I watched a video earlier about "A Cashless Society" that really got me thinking about the dangers of allowing our government to get us all into a cashless, digitized currency.

How many of you feel comfortable having your constitutional rights and access to your money dictated by or regulated by Facebook?
Big corporations already dictate most of what we can and can't do. Monsanto spent billions to get natural farming, as its been practiced since the dawn of time, outlawed in the US. Its the same with Big Pharma and many effective natural remedies and older, cheaper drugs. Try to sign up for literally ANYTHING now without a credit card and smart phone - you'll be branded a Luddite, and quite possibly put on a watch list. We're already living in the techno-dystopia everyone from Orwell to Gibson warned us about.
 

Bp968

TS Booster
I watched a video earlier about "A Cashless Society" that really got me thinking about the dangers of allowing our government to get us all into a cashless, digitized currency.

How many of you feel comfortable having your constitutional rights and access to your money dictated by or regulated by Facebook?
Big corporations already dictate most of what we can and can't do. Monsanto spent billions to get natural farming, as its been practiced since the dawn of time, outlawed in the US. Its the same with Big Pharma and many effective natural remedies and older, cheaper drugs. Try to sign up for literally ANYTHING now without a credit card and smart phone - you'll be branded a Luddite, and quite possibly put on a watch list. We're already living in the techno-dystopia everyone from Orwell to Gibson warned us about.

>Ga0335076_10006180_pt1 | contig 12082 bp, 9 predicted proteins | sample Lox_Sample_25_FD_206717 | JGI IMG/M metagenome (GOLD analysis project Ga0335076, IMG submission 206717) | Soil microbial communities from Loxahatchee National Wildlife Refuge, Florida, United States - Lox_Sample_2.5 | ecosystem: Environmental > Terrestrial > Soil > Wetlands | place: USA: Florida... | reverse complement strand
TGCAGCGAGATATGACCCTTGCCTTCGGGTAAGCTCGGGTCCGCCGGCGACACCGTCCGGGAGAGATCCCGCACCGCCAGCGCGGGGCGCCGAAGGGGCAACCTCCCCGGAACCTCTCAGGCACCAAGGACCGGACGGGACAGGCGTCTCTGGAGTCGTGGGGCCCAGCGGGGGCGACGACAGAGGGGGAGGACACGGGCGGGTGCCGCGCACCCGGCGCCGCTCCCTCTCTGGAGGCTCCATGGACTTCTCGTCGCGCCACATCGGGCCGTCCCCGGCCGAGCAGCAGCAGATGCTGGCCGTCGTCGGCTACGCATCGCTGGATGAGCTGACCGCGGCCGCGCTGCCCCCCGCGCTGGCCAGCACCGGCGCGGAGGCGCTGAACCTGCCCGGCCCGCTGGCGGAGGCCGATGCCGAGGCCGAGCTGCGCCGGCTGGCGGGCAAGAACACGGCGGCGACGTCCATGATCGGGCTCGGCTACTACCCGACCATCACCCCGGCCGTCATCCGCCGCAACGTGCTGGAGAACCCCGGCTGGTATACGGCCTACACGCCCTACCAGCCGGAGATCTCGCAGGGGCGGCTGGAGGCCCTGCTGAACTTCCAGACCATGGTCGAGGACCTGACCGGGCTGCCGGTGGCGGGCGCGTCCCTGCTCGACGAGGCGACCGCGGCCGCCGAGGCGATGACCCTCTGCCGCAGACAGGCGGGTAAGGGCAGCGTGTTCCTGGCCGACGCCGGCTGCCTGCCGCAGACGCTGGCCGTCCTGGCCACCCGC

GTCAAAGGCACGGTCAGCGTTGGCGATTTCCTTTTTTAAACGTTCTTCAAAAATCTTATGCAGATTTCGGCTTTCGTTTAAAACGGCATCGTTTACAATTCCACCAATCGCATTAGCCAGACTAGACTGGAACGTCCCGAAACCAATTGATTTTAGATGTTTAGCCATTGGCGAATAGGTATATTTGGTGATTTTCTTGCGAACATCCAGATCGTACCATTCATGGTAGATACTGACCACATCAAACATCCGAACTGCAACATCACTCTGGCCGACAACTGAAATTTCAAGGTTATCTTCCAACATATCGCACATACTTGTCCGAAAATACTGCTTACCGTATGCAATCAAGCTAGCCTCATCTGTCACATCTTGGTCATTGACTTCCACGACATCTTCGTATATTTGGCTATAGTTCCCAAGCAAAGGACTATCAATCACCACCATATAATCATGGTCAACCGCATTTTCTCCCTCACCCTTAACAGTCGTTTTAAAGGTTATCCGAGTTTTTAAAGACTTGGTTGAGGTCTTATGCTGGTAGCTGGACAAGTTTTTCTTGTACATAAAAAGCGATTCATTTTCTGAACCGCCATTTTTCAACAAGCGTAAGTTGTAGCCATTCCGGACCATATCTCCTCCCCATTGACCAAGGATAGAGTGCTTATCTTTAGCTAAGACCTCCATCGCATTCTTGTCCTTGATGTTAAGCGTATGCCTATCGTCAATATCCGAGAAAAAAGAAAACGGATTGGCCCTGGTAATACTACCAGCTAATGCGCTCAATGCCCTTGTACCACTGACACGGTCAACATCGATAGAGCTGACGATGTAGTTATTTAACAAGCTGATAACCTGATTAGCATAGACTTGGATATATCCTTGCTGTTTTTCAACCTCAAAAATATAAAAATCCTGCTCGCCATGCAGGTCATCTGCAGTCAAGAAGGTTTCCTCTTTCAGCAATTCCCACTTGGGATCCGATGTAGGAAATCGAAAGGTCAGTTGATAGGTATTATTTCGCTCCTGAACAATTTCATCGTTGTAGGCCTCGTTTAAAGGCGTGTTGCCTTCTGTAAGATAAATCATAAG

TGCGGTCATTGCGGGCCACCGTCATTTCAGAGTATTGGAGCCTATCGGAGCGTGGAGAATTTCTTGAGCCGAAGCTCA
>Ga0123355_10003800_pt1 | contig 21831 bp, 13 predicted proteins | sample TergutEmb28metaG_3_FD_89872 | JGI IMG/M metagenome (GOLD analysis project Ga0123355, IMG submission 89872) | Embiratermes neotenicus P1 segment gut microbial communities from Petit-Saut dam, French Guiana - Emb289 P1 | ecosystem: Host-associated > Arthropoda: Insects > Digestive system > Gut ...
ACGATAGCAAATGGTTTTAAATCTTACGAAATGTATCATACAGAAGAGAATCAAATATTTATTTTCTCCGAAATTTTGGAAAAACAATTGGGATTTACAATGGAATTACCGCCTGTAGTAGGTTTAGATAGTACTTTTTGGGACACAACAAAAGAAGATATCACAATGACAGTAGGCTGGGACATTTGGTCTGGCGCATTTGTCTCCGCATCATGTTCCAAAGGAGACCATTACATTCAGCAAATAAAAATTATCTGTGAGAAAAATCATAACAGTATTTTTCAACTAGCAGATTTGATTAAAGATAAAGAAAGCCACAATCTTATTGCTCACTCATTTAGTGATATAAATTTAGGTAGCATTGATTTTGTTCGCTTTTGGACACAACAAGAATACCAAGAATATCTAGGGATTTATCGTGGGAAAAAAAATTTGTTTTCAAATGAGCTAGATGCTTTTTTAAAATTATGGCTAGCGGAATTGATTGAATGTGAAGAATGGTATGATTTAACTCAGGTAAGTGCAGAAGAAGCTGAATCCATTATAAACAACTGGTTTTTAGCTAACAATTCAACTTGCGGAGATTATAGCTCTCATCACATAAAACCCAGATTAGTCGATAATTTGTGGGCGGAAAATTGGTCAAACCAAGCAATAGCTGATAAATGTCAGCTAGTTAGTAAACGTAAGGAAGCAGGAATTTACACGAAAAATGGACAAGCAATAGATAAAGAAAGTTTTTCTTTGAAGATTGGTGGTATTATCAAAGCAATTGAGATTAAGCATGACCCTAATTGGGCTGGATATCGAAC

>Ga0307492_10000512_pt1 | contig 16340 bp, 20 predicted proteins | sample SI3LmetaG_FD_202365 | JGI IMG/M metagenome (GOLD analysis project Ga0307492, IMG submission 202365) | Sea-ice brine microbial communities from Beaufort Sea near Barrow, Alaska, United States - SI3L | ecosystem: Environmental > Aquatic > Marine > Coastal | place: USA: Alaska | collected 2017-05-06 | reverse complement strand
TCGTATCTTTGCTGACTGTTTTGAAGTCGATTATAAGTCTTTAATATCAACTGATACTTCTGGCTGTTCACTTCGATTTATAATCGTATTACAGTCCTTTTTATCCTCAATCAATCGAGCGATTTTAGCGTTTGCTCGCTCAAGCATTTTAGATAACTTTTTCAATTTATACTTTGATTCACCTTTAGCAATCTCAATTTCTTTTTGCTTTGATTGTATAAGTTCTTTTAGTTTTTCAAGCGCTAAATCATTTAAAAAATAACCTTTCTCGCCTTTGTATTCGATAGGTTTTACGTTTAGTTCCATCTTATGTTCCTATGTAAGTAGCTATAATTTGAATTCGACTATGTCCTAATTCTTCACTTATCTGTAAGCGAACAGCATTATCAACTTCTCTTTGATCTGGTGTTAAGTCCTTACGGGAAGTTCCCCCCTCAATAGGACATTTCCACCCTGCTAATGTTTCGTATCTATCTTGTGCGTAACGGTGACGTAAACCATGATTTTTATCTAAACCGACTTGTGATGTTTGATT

I really hate how the word "natural" is used now. The idea that "natural" means safe and good is absolutely incorrect. Belladonna is a deadly poison in its "natural" form. A little bit of chemistry and boom, you have atropine and scopolamine, two potentially lifesaving drugs.

As for natural farming as practiced "since the dawn of time", well natural farming wouldn't feed us all. The worry in the 60s and 70s was that we would have horrible worldwide famine soon because we couldn't support the earths population. And then we started using very effective pesticides and fertilizers and productivity skyrocketed.

We could go back to "all natural" farming like it was done at the dawn of time, but its going to make food much more expensive and end hundreds of millions of lives. Excessive pesticide and fertilizer use has a cost, and we are seeing it, but the "natural" crowd is resisting the fix, which is genetic modification. Every single food we cultivate now is genetically engineered, its just the methods that have changed. We started with splicing cultivars or selective breeding. Then we would irradiate a bunch of plants and see which ones would get positive genetic changes (and discard the rest). It was a way to increase the speed of random genetic mutations (which is how we have most of the food we have). Now we can directly modify in very specific ways rather than hoping to get a random genetic mutation that's useful.

But going back in time isn't going to help. Well unless your rich already and don't care about large chunks of humanity dying off. I guess in that case lowering food productivity isn't really a problem.